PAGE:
7:57 pm on Jun 14, 2002 (gmt 0)

10+ Year Member



Hey Knowles... You are close! It's parsing actually. Code is parsed by, well, a parser such as a PHP, and by escaping the text you're essentially telling the parser to ignore that portion.
7:14 am on Jun 16, 2002 (gmt 0)

10+ Year Member



Parsing is a concept borrowed from grammar. When you parse a sentence, you actually sort out all the different bits and what they do so that you can understand the sentence.

For example, the first sentence in this post can be parsed like this:

Subject (noun phrase): "Parsing"
Predicator (verb phrase): "is"
Object (noun phrase): "a concept borrowed from grammar"

(Before any purists argue: Yes, in English grammar, the complement of "to be" is an object, so there.)

The object itself can be broken down into a noun phrase and an adjectival phrase.

You do this automatically in your brain, and this allows to work out the relationships between all the different words and so on.

Programming, scripting and markup languages have to be parsed in a similar way. The PHP parser breaks down a line of code into keywords, identifiers, values and so on.

Strings can be delimited by single or double quotes. But what happens if you want to include a quote inside your string? Take this line:

$quote="Hamlet said, "To be or not to be".";

The parser finds the identifier $quote, then the assignment operator = (which means "assign what's on the right of this operator to the identifier on the left"), then the double quote " which means, "From now until the next double quote is a literal string". It gets as far as:

"Hamlet said, "

...and that second double quote means, "The string ends here." Now the PHP parser is expecting something like a semicolon or a concatenation operator. Instead, it sees something it can't make sense of: what does To mean? It's not an operator, it's certainly not a semicolon, and it doesn't exist in PHP.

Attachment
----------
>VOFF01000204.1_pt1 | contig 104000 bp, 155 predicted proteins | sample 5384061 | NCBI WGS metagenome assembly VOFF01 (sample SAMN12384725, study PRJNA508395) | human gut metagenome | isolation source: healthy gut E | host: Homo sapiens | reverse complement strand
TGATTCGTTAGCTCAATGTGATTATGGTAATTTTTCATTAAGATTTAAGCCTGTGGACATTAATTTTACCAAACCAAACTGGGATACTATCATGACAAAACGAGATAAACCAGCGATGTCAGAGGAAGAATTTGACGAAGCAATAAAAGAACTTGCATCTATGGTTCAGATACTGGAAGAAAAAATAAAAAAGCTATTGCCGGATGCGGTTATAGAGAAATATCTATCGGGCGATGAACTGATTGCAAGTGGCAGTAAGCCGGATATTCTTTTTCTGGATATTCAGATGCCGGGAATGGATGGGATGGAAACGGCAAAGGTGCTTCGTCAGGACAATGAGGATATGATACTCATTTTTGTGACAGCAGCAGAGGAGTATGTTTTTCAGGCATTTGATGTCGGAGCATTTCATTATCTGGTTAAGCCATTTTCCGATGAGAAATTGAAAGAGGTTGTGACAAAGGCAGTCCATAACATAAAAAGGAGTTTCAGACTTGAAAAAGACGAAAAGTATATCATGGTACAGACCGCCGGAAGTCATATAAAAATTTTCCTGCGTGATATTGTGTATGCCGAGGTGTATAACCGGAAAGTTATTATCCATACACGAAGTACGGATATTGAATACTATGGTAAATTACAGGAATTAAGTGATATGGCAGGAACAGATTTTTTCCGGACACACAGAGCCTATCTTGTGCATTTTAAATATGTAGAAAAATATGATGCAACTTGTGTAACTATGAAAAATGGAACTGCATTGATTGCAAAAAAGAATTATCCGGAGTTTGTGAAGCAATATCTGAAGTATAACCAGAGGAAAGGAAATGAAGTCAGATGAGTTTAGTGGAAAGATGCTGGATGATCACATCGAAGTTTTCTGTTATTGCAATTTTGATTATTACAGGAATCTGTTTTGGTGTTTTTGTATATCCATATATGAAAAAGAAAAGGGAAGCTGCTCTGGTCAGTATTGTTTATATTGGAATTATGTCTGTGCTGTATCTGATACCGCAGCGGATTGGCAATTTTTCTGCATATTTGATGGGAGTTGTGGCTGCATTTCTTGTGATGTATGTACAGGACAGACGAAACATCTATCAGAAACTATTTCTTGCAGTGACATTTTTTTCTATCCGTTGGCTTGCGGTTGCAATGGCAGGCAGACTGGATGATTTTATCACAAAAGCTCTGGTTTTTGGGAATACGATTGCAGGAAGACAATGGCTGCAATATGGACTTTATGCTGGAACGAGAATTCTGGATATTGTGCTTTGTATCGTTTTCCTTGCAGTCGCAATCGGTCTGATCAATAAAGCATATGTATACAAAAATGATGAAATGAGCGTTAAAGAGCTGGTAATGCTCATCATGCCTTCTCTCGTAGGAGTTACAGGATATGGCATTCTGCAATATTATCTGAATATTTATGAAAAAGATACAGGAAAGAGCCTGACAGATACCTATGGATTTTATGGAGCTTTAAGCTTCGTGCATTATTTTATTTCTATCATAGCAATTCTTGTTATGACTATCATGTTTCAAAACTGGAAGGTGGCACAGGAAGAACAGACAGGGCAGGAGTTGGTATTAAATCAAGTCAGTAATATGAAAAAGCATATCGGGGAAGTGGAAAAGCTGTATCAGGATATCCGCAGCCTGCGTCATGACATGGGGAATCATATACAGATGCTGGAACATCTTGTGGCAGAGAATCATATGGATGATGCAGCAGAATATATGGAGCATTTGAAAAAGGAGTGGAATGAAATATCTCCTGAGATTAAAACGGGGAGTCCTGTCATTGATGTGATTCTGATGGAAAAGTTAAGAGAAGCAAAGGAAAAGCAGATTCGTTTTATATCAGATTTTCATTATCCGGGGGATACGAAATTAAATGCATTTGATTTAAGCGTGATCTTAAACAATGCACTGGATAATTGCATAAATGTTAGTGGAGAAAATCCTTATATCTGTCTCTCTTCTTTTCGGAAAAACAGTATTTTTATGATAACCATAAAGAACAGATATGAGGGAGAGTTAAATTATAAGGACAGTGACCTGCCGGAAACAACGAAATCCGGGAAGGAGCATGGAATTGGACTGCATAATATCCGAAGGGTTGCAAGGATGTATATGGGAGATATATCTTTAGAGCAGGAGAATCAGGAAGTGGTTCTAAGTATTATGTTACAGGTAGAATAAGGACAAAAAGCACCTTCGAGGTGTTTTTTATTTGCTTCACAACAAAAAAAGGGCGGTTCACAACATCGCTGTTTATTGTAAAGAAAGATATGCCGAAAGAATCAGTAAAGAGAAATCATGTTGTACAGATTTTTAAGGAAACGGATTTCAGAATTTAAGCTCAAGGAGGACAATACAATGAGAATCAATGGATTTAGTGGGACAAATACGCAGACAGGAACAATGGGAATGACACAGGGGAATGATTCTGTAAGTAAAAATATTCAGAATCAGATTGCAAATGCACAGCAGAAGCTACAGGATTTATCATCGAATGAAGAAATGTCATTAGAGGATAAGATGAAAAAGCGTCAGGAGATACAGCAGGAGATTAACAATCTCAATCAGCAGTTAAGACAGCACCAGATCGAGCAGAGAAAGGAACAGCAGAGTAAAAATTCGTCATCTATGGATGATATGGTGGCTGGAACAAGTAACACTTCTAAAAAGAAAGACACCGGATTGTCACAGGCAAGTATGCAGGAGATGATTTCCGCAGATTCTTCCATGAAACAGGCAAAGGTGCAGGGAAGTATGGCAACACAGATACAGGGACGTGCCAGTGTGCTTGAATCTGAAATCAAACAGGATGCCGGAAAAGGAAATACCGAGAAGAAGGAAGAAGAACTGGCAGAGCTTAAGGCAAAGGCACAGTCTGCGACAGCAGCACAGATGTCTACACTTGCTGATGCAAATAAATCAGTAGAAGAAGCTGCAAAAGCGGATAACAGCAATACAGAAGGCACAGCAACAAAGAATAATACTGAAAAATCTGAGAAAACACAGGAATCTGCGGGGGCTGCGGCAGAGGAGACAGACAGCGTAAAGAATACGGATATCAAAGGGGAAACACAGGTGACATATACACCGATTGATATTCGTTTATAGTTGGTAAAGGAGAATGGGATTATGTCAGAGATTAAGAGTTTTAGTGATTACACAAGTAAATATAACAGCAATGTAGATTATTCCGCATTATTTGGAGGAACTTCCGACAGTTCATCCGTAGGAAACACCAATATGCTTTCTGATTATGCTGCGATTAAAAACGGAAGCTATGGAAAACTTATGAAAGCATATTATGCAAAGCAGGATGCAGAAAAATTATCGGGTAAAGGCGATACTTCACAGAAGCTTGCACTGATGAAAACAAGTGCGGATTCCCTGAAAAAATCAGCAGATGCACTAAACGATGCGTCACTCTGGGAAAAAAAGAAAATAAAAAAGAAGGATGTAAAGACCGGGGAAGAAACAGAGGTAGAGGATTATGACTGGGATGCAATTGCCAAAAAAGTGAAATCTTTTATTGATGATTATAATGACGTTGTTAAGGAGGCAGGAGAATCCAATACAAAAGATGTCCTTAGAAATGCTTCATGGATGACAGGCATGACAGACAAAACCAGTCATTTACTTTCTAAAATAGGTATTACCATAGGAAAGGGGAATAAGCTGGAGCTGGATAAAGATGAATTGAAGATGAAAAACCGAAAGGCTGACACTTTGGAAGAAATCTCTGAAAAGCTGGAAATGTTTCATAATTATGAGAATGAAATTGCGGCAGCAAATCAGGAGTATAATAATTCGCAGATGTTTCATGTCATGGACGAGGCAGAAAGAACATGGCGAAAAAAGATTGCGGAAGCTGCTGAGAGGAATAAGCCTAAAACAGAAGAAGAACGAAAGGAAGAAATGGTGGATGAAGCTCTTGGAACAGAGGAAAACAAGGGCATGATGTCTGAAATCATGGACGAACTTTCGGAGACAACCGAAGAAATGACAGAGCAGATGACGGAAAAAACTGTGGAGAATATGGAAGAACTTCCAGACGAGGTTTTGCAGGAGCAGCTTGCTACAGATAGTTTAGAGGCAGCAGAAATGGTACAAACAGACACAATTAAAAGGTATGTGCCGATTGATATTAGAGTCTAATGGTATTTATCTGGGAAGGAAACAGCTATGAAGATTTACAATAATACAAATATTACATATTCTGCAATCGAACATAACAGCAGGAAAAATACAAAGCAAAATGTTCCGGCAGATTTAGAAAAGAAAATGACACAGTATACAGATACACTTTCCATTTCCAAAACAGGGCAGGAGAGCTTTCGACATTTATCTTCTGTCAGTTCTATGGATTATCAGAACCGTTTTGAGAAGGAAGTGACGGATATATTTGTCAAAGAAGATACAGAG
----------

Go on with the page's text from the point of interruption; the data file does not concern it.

The backslash "escapes" the double quote: it means "Don't interpret the next character the way you normally do -- it's part of the string". So you have to write:

$quote="Hamlet said, \"To be or not to be\".";

When reading in values from form input fields, PHP automatically adds backslashes to escape all such characters -- just in case. But when you print them out on screen, because of the way it works, the backslashes actually get printed too. (This is because you're not printing a literal string, you're printing out the value of a variable.) To get around this, there is a function called stripslashes()

echo stripslashes($quote);

Use this when printing values taken from form input fields and databases, and the backslashes wil magically disappear.

7:07 am on Jun 17, 2002 (gmt 0)

WebmasterWorld Senior Member 10+ Year Member



Thanks rewboss.

Your post has really explained it to me. I have not come across a decent explanation of this before.

Have you thought of writing a book? ;-)

Cheers

7:36 pm on Jun 17, 2002 (gmt 0)

WebmasterWorld Administrator ergophobe is a WebmasterWorld Top Contributor of All Time 10+ Year Member Top Contributors Of The Month




Pharsing is what happens when the code is executed right?

Pharsing, usually spelled "farcing" is when one posts something as a joke, as in a a farcical statement.

PHP is a non-recursive acronym for a Procrasting Hyperactive Pharser who should be doing real work.

Tom

8:05 pm on Jun 17, 2002 (gmt 0)

10+ Year Member



Really and all this time I thought it stood for Personal Home Page!
8:10 pm on Jun 17, 2002 (gmt 0)

10+ Year Member



Peepill Hoo Program
1:52 pm on Jun 18, 2002 (gmt 0)

10+ Year Member



Maybe its a loner program. People Hate People???